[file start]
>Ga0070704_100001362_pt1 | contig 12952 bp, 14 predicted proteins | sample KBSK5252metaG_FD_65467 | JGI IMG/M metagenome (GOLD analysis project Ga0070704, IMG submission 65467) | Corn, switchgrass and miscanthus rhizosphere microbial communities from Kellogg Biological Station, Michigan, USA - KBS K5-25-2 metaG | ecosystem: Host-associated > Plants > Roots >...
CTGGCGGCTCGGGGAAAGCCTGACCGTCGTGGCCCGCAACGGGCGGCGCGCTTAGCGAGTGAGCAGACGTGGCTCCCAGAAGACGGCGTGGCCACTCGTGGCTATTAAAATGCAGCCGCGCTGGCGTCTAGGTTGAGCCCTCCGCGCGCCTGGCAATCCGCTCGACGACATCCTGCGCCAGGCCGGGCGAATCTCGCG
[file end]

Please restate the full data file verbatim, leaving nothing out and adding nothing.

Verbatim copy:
>Ga0070704_100001362_pt1 | contig 12952 bp, 14 predicted proteins | sample KBSK5252metaG_FD_65467 | JGI IMG/M metagenome (GOLD analysis project Ga0070704, IMG submission 65467) | Corn, switchgrass and miscanthus rhizosphere microbial communities from Kellogg Biological Station, Michigan, USA - KBS K5-25-2 metaG | ecosystem: Host-associated > Plants > Roots >...
CTGGCGGCTCGGGGAAAGCCTGACCGTCGTGGCCCGCAACGGGCGGCGCGCTTAGCGAGTGAGCAGACGTGGCTCCCAGAAGACGGCGTGGCCACTCGTGGCTATTAAAATGCAGCCGCGCTGGCGTCTAGGTTGAGCCCTCCGCGCGCCTGGCAATCCGCTCGACGACATCCTGCGCCAGGCCGGGCGAATCTCGCG